Los Angeles public safety officials announced Wednesday they will focus on more serious offenses and absolve minor infractions from five years or more ago in an effort to “unclog” the court system.

Los Angeles City Attorney Mike Feuer, Los Angeles County District Attorney Jackie Lacey and LAPD Chief Michel Moore made the announcement that they will seek in court to dismiss “uncollectible, minor citations” and focus enforcement on more serious offenses.

“We’re taking action with our law enforcement partners today to focus on the most important public safety issues, help address root causes of poverty and homelessness and conserve court resources,” Feuer said.

Lacey said people facing fines for nonviolent, low-level offenses will be given a second chance.

“This reprieve will help individuals struggling with homelessness and other types of economic challenges,” Lacey said. “Most importantly, we hope to make an impact that benefits the court and allows us all to reallocate limited resources.”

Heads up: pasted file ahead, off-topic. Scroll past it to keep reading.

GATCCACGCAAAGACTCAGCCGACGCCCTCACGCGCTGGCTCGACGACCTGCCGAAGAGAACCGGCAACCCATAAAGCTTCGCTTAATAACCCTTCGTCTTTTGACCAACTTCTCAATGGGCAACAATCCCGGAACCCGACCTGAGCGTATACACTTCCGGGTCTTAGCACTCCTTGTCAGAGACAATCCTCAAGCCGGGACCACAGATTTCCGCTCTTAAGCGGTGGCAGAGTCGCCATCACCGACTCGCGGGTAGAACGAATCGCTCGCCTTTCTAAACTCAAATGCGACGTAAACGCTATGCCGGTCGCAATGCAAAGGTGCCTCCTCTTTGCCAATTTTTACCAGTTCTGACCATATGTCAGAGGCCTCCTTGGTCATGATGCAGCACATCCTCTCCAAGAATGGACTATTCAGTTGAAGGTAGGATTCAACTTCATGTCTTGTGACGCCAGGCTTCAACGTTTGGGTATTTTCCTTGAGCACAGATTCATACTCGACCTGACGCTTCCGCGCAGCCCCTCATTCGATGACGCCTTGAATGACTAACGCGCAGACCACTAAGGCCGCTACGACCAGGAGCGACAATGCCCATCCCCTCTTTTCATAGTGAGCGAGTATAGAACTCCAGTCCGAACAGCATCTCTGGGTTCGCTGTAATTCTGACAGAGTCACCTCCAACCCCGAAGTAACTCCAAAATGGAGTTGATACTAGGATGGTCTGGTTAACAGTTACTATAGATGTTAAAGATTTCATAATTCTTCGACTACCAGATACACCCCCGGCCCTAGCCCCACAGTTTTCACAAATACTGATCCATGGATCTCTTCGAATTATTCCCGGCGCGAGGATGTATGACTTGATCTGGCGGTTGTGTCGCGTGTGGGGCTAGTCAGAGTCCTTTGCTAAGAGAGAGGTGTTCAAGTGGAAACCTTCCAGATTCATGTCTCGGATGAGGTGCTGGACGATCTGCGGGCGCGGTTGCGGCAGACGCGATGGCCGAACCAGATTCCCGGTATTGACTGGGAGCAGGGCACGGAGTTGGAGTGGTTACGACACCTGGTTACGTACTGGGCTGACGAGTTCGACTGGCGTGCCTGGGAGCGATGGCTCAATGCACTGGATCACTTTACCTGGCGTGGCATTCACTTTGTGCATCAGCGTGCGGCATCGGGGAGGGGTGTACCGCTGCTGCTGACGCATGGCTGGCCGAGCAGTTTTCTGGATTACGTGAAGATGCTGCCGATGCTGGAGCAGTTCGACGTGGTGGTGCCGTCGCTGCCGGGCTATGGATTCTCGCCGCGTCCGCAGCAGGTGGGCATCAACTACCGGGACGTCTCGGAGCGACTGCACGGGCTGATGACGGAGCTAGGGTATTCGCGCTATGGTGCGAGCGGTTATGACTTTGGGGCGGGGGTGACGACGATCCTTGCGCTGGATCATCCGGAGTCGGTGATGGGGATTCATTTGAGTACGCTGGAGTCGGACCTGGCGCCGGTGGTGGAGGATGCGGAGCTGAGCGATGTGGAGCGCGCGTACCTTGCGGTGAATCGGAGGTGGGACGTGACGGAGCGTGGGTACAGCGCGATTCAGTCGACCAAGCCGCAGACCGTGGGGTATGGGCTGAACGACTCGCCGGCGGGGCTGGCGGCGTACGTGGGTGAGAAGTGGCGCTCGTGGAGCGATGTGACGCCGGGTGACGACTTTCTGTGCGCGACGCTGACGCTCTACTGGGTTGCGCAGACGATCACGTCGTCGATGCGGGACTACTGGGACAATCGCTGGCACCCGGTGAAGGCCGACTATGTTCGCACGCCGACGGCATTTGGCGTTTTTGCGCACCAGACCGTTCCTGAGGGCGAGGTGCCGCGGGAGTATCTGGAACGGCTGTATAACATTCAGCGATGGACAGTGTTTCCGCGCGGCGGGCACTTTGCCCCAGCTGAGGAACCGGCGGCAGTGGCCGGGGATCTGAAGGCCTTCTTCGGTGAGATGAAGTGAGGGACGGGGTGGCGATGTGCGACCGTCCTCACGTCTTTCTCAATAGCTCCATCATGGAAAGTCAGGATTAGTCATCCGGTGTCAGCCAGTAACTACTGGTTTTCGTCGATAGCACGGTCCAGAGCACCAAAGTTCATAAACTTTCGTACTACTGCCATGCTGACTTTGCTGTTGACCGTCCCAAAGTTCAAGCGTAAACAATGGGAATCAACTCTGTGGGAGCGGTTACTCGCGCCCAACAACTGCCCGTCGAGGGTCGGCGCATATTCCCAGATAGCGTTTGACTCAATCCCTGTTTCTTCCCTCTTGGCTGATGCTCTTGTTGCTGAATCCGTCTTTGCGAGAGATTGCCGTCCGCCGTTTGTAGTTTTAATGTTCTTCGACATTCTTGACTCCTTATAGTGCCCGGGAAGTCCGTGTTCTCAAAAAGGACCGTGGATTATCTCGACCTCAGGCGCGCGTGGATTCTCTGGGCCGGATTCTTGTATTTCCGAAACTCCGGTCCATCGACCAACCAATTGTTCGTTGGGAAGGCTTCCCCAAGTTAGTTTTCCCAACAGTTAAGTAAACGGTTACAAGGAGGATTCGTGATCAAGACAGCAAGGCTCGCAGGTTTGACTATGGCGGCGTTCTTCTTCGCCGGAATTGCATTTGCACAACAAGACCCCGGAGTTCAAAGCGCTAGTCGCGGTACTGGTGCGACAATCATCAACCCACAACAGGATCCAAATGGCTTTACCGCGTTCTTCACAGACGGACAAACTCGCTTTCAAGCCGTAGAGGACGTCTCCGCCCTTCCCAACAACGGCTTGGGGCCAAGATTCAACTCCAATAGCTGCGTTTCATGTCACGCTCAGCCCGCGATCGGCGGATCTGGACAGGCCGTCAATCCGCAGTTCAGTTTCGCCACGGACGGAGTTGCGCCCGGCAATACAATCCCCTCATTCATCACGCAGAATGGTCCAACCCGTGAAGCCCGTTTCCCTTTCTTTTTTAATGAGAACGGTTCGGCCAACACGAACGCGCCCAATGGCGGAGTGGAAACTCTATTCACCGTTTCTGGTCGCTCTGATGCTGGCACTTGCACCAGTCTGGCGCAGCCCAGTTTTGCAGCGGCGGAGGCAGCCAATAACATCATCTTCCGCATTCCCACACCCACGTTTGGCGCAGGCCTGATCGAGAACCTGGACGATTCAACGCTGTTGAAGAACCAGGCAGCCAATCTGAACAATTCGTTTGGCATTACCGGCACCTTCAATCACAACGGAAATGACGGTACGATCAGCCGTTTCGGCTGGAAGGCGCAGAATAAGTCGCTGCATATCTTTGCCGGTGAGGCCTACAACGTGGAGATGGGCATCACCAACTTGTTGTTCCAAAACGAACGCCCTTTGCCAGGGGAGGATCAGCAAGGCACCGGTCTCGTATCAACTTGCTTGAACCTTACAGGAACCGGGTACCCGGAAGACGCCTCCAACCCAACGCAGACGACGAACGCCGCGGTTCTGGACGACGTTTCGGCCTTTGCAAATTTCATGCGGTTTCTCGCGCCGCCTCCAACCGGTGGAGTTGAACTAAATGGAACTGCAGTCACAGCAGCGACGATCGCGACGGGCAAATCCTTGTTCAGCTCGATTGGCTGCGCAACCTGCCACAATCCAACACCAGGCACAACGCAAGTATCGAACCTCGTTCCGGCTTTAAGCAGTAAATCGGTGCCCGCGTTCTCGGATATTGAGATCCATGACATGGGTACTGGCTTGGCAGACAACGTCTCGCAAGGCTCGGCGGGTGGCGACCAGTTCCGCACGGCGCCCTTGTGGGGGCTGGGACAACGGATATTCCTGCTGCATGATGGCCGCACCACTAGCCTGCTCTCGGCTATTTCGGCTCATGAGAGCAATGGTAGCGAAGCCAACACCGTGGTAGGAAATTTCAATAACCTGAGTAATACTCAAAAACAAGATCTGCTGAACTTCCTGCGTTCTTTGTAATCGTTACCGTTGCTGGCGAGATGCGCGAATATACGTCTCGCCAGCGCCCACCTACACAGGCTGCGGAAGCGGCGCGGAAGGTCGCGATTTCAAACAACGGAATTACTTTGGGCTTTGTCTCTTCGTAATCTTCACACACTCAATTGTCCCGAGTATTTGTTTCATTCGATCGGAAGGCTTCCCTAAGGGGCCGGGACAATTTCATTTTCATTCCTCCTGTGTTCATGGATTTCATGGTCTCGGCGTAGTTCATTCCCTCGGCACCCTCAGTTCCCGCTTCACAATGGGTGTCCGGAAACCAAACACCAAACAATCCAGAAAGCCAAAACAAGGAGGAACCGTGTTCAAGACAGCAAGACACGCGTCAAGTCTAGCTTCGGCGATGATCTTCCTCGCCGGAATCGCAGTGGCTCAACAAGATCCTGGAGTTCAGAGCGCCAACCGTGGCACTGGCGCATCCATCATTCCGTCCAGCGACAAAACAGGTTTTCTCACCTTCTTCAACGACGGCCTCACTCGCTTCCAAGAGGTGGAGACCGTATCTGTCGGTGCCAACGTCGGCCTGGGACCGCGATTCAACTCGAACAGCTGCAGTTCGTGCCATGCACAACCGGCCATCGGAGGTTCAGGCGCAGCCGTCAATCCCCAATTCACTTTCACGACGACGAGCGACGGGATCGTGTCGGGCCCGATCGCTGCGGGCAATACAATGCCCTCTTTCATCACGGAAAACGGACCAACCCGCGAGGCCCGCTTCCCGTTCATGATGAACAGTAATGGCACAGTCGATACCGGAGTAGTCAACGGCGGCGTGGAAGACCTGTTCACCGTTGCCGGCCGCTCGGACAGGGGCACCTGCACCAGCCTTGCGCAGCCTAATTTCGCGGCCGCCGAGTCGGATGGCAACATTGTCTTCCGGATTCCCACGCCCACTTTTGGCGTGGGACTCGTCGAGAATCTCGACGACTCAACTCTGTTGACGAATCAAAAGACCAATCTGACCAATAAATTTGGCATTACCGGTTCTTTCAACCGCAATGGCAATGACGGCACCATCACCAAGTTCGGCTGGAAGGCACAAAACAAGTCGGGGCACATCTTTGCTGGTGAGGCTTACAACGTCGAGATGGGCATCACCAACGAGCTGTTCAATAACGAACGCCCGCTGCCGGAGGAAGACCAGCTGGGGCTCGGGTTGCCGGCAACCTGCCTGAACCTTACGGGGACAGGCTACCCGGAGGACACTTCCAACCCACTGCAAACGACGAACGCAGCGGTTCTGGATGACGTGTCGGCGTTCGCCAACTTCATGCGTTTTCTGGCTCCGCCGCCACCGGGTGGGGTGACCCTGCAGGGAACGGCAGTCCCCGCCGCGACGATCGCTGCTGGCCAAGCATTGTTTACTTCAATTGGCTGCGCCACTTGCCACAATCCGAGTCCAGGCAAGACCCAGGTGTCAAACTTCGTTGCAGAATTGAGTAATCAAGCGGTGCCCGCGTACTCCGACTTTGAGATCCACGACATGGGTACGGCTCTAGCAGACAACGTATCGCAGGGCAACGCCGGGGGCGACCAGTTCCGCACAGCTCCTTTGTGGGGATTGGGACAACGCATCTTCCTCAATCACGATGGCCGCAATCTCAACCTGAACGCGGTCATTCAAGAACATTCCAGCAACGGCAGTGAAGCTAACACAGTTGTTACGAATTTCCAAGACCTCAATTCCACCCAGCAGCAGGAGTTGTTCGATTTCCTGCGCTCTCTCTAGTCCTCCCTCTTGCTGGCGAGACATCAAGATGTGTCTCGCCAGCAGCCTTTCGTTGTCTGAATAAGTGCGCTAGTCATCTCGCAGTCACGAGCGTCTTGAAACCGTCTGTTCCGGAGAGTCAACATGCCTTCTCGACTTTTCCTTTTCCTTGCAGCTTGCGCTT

Both the city attorney and district attorney filed motions to suspend fines and fees for minor violations. The motions would absolve more than 1 million pending citations, the oldest of which dates back to 1981, the City Attorney’s Office said.

Thousands of misdemeanor cases involve defendants who don’t appear in court, and since the implementation of the Fugitive Misdemeanor Recovery Program in late August, seven defendants have been taken into custody for crimes involving domestic violence with traumatic condition, criminal threats, child abuse and more, according to the City Attorney’s Office.

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